Top 5 Live-WURD Wednesday November 11
1. Republican debate: Trump’s immigration plan savaged by rivals
Republican Donald Trump’s plan to deport 11 million undocumented immigrants from the US has been savaged by his party rivals in a TV debate.
His hardline proposal was attacked as impractical and divisive by John Kasich and Jeb Bush, who are also running for the Republican presidential nomination.
Mr Trump, a billionaire New Yorker who has been leading in the polls, was booed as he tried to counter-attack.
Another source of friction at the debate in Milwaukee was foreign policy.
The eight candidates were divided on whether the US should do more to intervene in the Middle East, especially in the fight against Islamic State militants.
But immigration sparked the biggest confrontation, when Mr Trump said a wall should be built at the US-Mexico border and all migrants living illegally in the US must be deported.
2. Kane held for trial on new perjury charge
A judge ruled Tuesday that state Attorney General Kathleen Kane should face an additional perjury charge for wrongly insisting that she had never signed a key secrecy oath.
Kane was held for trial on the felony count after a preliminary hearing before Magisterial District Judge Cathleen Kelly Rebar in Norristown.
The judge also ordered her to stand trial on misdemeanor counts of false swearing and obstruction, bringing to 12 the total charges she faces in connection with what prosecutors say was her illegal scheme to leak confidential material and then lie about it.
The new charges stem from the discovery of an oath she signed binding her to secrecy in grand jury matters. Prosecutors say Kane lied when she testified last year that she had never signed such an oath.
First Assistant DA Kevin Steele said the judge’s ruling reflected “the powerful evidence” against Kane. During the hearing, prosecutors presented documents that included the secrecy oath with Kane’s signature.
3. African-American leaders to air concerns about casino company
A coalition of African-American leaders this morning has scheduled a news conference outside City Hall to call for City Council to hold a special hearing to probe allegations that the Cordish Cos. uses discriminatory policies to control the number of blacks that are allowed into the company’s venues in Louisville, Ky., and Kansas City, Mo.
Coalition members said they are also concerned that minority firms were not included when the state Gaming Control Board awarded the casino license to Cordish and its partner, Greenwood Racing Inc., last November.
“I don’t want City Council to award that zoning to Cordish on a fast track without having a thorough discussion about the impact of the wealth-development process that we, in fact, are being denied,” said Bill Miller, a retired public-relations executive, who added that the state Supreme Court is still reviewing a legal challenge filed by another group against Cordish and Greenwood, which owns the Parx Casino in Bensalem.
Cordish, which owns the Xfinity Live dining and entertainment venue in South Philadelphia, does not discriminate against anyone, company officials have repeatedly said since the allegations were first published in Philadelphia this spring.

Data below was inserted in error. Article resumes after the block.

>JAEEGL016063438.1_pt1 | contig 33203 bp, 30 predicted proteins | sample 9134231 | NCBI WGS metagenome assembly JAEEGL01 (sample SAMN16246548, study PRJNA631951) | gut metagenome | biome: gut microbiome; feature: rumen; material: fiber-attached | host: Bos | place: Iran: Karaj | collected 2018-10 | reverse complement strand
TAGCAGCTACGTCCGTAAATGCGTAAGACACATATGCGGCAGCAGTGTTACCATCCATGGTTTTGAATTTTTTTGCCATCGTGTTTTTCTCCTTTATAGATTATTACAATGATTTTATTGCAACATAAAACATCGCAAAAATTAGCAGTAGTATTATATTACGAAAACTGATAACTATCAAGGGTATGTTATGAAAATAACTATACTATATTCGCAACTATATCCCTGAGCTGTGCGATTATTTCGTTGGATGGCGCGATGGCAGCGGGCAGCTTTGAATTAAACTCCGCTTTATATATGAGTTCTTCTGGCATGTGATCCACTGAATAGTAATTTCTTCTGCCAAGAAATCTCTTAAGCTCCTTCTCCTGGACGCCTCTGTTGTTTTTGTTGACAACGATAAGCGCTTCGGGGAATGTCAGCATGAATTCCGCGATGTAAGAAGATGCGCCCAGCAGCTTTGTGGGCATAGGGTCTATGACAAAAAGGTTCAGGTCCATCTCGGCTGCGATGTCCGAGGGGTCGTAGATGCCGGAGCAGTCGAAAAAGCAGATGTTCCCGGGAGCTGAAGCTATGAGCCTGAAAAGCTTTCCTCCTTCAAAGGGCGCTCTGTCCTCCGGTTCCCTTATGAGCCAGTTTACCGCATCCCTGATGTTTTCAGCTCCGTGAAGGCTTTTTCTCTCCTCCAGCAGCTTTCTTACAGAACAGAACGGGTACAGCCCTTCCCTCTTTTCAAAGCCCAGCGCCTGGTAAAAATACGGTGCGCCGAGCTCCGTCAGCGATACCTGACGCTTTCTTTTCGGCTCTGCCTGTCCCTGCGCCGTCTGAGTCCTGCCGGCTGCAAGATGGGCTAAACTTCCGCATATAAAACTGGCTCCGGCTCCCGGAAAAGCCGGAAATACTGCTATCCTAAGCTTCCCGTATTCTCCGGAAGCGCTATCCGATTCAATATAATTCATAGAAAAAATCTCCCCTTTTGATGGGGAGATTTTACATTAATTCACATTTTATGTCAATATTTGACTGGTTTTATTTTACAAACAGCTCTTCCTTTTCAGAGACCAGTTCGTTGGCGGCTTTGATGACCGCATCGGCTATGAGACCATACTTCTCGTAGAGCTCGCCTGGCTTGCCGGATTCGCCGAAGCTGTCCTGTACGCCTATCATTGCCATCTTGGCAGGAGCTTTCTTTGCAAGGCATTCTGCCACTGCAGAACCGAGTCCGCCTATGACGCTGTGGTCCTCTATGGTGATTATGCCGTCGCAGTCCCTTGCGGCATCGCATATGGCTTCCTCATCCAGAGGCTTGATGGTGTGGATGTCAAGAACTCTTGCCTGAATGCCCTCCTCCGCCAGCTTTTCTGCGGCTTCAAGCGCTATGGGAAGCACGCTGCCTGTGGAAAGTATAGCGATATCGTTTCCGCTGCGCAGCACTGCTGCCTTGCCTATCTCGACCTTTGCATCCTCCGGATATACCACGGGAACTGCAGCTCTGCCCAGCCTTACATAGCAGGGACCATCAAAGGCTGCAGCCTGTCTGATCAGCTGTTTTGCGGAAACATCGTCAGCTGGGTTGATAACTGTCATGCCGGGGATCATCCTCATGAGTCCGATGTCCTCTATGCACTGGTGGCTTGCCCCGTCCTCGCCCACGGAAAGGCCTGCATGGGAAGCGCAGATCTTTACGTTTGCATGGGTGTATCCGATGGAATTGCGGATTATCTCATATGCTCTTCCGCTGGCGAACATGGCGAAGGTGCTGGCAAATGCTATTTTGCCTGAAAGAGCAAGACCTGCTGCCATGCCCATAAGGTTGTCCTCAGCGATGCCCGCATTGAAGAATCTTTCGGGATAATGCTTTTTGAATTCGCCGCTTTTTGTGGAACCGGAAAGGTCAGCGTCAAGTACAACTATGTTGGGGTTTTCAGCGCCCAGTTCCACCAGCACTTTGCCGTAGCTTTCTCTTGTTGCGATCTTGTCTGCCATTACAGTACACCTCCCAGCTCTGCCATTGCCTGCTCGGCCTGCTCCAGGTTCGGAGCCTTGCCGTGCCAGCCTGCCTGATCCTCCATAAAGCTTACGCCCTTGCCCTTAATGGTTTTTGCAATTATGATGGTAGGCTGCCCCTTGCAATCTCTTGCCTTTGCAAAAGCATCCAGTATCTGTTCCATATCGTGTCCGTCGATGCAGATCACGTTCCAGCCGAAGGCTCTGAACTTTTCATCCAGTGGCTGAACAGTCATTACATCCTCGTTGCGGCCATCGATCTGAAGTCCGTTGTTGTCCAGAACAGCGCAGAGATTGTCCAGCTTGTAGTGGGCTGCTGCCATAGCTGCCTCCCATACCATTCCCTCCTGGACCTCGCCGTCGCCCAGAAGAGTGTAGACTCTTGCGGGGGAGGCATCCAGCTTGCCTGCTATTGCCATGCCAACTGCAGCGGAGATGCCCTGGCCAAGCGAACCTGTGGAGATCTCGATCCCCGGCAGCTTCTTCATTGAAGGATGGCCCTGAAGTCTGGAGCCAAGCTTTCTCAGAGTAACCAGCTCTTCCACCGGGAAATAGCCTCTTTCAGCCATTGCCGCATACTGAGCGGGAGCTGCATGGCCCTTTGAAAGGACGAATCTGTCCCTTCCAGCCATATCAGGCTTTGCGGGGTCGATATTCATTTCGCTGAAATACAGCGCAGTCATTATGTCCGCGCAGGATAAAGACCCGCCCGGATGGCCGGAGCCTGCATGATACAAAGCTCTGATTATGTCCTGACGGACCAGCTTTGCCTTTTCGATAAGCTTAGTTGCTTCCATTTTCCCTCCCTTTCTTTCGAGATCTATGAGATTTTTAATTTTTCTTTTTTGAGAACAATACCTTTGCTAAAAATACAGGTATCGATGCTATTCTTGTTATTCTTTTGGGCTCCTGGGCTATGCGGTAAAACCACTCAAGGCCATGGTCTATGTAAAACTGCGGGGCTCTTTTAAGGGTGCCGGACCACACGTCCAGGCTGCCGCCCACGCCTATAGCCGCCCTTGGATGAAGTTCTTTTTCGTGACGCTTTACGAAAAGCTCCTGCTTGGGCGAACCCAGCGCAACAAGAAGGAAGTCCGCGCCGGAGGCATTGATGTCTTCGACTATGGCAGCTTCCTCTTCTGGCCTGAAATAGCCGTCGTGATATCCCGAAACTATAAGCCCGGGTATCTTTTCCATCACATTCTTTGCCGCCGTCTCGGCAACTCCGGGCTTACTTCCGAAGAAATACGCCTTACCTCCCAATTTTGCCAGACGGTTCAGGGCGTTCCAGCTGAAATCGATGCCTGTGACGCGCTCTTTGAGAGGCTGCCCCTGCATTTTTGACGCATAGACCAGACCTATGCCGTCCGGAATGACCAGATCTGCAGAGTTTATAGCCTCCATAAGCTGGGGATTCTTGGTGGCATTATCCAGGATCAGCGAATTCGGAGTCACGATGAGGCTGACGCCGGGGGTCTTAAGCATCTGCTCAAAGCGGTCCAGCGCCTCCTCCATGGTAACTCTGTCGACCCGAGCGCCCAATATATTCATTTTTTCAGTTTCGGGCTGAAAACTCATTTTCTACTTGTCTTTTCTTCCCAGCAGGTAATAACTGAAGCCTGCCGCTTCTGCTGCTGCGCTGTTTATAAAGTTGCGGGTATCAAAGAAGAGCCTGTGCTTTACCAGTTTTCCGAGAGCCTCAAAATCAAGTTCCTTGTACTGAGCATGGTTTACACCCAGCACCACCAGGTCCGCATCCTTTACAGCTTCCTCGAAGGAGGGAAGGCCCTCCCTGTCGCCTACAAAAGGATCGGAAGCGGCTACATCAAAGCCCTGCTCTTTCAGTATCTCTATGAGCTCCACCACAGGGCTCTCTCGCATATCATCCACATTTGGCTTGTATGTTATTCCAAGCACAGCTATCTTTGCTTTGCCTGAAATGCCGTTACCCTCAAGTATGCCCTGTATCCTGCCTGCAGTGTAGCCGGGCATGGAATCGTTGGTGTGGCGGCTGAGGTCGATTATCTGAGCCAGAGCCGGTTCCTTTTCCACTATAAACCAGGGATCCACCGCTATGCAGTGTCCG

4. Tyshawn Lee funeral shocks Chicago
People in the Auburn-Gresham neighborhood have become used to the shootings on Chicago’s South Side. But the killing of 9-year-old Tyshawn Lee, who was buried Tuesday, came as a shock.
“I’ve never seen anything this violent since I have been here,” said Kirk McKinney, who has lived there for 44 years.
Even prominent members of the gangs allegedly involved in Tyshawn Lee’s November 2 slaying question how the 9-year-old could wind up dead in an alley, Congressman Bobby Rush told CNN affiliate WLS after visiting gang members in a supermax federal prison.
Larry Hoover and Abdul Malik Kabah, formerly Jeff Fort, are founders of the Gangster Disciples and Black P. Stone Nation street gangs, respectively.
“They knew about it and were appalled,” Rush told WLS, adding that the men told him to “Tell those youngsters to stop the killing.”
“Tyshawn was on his way to play basketball at the park down the street from his grandmother’s house…” the Rev. Michael Pfleger told the crowd gathered for his funeral. “Tyshawn was doing what every child has a right to do: be a child.”
5. Some at U. of Missouri on edge after social media threats of violence
Threats of violence toward black students at the University of Missouri raised concerns Tuesdaynight, as the school remained tense following the the toppling of the school’s leadership over racist campus incidents.
University administrators said late Tuesday that they were aware of anonymous threats made on social media and have increased security on campus.
Someone using the anonymous social media app Yik Yak wrote they would shoot every black person they see Wednesday. Others tweeting from the university’s Columbia, Mo., campus said people used racial epithets as they drove around campus, and a group of men walking with bandannas covering their faces yelled racial slurs at black students.
David Kurpius, dean of the Missouri School of Journalism, noted in a CNN interview that Yik Yak has been buzzing since Monday’s resignations with people “who are being very hurtful and we’re hearing a lot of people from the fringe that does not help the conversation go well.”
The student body was sent a mass email on Tuesday, asking students to report “hateful/and or hurtful speech” to campus police.
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Solomon Jones is an Essence bestselling author and award-winning columnist. He is the creator and editor of Solomonjones.com and morning host on 900 am WURD radio. Click here to learn more about Solomon